Euh. Si jeune ma buse :drunken:, question 11 du quizz d'Apolloman
http://www.forum-conquete-spatiale.fr/Autres-sujets-f28/QUIZ-N11-t3880.htm

non non mon quiz portait sur le disque des sondes Pionner tongue

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MessageSujet: Re: Décryptage des messages   Ven 28 Sep 2007 - 21:12

ou id'après le descriptif en anglais une partie est la notice pour l'utilisation du disque, mais pour être franc je n'y comprend rien. Et vous ?
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MessageSujet: Re: Décryptage des messages   Ven 28 Sep 2007 - 21:23

Apolloman a écrit:
non non mon quiz portait sur le disque des sondes Pionner tongue
Argh, juste. Rhaa.
Mais deux partie de l'iconographie du disque de Voyager sont les même que celle de la plaque de Pionner:
- la représentation de la position du soleil
- la transition hyperfine de l'atome d'hydrogène

Pour le reste effectivement, c'est plus du domaine du testament que de la découverte.
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MessageSujet: Re: Décryptage des messages   Ven 28 Sep 2007 - 21:55


This illustration on the lower right of the Voyager record cover could be considered the "Rosetta Stone" of the record, as it provides the key to interpreting the remaining cover illustrations. This illustrates the hyperfine transition of the hydrogen atom where it changes between its two lowest states. The time interval for this is a mathematical constant equal to 0.7 billionths of a second, or more precisely 7.04024183647E-10 seconds. The 1 between the two states indicates the length of the transition should be equal to a binary 1. The binary numbering system, with just two symbols, 0 and 1, is the simplest numbering system, and is more likely to be understood by other civilizations than our decimal system adopted simply because humans have 10 fingers. With hydrogen being the most abundant element in the galaxy, any advanced civilization likely to encounter the Voyager should be able to interpret the meaning of this diagram.




This is a top-down view of the Voyager record showing the stylus cartridge in place to play the disc. The position of the cartridge implies the record groove is to be played from the outside in. The symbols around the periphery of the record are a binary representation of the time required for one revolution of the record where a binary 0 is represented by a dash and a binary 1 is represented by the same vertical symbol used with the hydrogen transition above. Since leading 0's are meaningless in the binary numbering system, the number would be read off in a counter clockwise direction starting above the stylus cartridge. This also implies the record is supposed to spin clockwise relative to a stationary stylus, as that's the way the illustration needs to move to read off the binary number. The number around the periphery is 100110000110010000000000000000000 which converts to 5,113,380,864 in decimal. Multiplying this by 7.04024183647E-10 seconds yields 3.5999 seconds, the length of time for one rotation of the record.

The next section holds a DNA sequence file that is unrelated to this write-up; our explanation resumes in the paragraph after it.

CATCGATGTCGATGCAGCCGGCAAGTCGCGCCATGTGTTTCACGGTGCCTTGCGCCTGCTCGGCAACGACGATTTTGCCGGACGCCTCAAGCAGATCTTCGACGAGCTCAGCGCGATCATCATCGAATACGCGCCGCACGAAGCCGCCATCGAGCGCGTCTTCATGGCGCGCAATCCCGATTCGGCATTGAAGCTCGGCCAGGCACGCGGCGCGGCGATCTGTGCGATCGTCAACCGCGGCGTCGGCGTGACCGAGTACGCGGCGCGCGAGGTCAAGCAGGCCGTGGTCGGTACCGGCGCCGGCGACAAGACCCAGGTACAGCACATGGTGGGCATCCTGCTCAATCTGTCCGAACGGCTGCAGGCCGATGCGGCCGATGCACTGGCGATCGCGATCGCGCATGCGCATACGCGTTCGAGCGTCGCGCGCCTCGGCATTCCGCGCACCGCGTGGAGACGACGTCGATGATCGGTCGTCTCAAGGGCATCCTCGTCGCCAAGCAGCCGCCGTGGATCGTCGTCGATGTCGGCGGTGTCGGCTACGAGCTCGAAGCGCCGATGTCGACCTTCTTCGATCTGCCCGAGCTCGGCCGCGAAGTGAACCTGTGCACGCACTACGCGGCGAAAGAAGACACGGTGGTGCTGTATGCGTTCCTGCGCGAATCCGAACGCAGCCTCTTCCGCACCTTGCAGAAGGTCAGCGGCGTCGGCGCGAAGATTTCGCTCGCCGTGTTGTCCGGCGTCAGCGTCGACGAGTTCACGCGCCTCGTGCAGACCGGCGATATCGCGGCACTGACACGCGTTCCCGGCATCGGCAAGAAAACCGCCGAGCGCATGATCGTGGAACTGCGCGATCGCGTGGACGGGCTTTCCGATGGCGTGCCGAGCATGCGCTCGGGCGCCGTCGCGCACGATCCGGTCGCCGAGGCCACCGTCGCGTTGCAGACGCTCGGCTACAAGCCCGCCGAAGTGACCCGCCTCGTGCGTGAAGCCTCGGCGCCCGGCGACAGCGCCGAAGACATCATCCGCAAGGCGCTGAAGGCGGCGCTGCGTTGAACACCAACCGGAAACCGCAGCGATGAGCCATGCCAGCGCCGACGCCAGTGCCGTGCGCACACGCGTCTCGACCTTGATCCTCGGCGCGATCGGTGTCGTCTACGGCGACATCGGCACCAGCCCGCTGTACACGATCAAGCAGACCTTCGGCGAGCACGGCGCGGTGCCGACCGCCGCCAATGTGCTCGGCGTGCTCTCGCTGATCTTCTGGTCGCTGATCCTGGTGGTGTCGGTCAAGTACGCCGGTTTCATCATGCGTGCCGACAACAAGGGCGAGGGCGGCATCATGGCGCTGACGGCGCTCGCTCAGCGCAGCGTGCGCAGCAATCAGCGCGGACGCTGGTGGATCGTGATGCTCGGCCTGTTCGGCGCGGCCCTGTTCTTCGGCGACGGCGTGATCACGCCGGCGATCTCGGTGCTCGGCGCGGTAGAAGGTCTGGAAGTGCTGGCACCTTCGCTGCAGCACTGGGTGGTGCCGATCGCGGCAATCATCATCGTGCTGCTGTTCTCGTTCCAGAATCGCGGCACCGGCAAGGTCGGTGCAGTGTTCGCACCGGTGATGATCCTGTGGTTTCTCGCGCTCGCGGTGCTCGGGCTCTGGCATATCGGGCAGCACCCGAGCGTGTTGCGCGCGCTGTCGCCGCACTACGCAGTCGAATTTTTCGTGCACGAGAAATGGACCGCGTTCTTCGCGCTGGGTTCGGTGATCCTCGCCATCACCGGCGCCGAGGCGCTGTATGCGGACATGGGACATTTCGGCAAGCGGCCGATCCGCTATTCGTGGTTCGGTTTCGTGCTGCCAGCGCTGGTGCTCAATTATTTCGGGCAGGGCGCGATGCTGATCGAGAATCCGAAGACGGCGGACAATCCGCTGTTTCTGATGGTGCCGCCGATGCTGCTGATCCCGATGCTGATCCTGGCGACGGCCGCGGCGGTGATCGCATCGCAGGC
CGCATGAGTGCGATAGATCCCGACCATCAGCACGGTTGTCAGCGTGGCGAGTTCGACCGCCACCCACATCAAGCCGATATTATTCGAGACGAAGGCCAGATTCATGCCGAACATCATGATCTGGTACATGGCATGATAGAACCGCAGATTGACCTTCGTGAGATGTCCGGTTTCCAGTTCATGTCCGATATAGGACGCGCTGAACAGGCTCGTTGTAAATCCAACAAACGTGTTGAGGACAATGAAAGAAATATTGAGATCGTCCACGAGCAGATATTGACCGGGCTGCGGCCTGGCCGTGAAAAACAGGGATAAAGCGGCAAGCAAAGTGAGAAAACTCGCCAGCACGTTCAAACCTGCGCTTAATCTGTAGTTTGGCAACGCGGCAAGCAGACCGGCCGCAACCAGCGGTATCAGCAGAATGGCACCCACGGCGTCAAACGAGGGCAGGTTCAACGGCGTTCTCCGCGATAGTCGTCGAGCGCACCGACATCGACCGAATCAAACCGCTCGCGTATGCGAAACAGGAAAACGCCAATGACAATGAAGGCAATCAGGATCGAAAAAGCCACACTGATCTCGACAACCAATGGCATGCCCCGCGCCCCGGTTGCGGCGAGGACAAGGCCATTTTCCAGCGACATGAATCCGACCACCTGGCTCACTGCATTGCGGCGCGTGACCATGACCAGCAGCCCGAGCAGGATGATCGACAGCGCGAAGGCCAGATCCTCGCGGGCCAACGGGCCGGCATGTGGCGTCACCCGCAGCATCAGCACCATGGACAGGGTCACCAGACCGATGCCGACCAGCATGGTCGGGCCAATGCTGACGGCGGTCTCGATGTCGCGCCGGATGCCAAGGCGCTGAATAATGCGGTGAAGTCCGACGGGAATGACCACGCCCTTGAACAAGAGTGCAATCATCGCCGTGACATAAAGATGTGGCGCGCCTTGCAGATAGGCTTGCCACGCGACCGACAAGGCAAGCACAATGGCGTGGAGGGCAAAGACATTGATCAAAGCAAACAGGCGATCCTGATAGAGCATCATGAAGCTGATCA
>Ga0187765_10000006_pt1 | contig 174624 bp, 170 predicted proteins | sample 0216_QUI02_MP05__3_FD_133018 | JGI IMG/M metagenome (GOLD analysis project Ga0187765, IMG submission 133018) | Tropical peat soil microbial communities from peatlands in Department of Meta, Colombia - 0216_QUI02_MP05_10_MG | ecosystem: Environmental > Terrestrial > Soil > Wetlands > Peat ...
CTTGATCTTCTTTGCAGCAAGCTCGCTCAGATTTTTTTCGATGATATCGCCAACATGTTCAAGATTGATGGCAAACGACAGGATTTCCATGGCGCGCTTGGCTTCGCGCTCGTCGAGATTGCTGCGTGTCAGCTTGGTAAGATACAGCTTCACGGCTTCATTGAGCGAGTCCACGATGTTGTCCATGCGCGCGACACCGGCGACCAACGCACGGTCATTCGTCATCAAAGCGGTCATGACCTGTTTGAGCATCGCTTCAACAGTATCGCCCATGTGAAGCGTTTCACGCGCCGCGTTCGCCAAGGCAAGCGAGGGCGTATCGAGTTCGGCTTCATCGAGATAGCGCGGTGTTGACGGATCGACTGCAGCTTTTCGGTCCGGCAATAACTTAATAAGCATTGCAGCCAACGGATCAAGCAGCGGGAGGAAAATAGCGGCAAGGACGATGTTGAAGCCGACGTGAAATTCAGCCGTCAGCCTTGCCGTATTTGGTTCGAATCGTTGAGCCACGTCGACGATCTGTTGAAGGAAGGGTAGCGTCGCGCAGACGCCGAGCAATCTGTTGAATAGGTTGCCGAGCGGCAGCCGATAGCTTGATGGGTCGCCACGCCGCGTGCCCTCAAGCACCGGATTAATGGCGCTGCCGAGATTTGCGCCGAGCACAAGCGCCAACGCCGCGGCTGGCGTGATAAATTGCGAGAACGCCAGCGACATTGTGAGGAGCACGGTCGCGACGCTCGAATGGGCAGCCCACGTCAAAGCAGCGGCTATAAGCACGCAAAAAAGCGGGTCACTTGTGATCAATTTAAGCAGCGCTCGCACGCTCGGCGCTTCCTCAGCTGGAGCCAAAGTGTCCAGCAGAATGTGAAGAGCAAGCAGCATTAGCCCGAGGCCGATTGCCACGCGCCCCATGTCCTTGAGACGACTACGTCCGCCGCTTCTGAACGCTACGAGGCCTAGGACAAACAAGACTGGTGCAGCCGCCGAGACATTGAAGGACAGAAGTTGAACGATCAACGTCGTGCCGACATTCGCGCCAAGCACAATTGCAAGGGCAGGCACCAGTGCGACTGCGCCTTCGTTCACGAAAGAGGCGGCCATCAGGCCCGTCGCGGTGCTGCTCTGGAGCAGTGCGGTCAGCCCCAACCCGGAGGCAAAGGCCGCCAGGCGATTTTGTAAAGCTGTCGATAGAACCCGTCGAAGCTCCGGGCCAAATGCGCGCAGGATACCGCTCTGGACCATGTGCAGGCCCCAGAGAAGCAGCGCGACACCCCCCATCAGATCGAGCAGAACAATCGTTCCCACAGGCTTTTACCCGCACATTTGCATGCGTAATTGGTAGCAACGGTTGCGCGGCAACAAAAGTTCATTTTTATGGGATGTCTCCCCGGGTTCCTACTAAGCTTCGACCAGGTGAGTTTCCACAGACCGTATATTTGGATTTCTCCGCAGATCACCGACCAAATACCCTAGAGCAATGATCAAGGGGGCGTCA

This is a side view of the record and stylus cartridge, with two large bars enclosing a binary number indicating the length of time required to play one side of the record. Doing the math again, we have 1000010110000000000000000000000000000000000 which converts to 4,587,025,072,128 in decimal. Multiplying by 7.04024183647E-10 seconds yields 3229.377 seconds, or about 53.8 minutes to play one side.



These waveform representations of the picture signal recorded in the groove provide an explanation for how the images are to be constructed. Someone analyzing the signal on the record would be able to recognize the image portion by similar looking groups of waveforms, with each group preceded by the symmetrical waveform seen in the top left corner of this picture. Each of these groups would be further subdivided into 512 individual signals, the first three of which are shown here labeled in binary notation as 1, 10, and 11 (decimal 1, 2, and 3). Just below the waveform drawing is a conceptual drawing of what they represent, again labeled 1, 10, and 11. The conceptual drawing indicates that each of the three signals represents a "line" of the final image with each line being drawn in a staggered, non-overlapping fashion. All 512 signals taken together constitute a single image. This staggered line image is the same way television images are drawn by the electron gun inside the CRT, except in the case of modern TV the lines are arranged horizontally and interlacing is used. There is also a binary number of 101101001100000000000000 under signal 1 which converts to 11,845,632 in decimal. Multiplying this by the constant of 7.04024183647E-10 seconds yields 0.0083396 seconds. So it takes about 8 milliseconds to draw one line of an image. It might be a considerable jump for someone to look at this one portion of the record cover and interpret what the image waveforms are supposed to be, but the two images below it provide further reinforcement of the desired interpretation.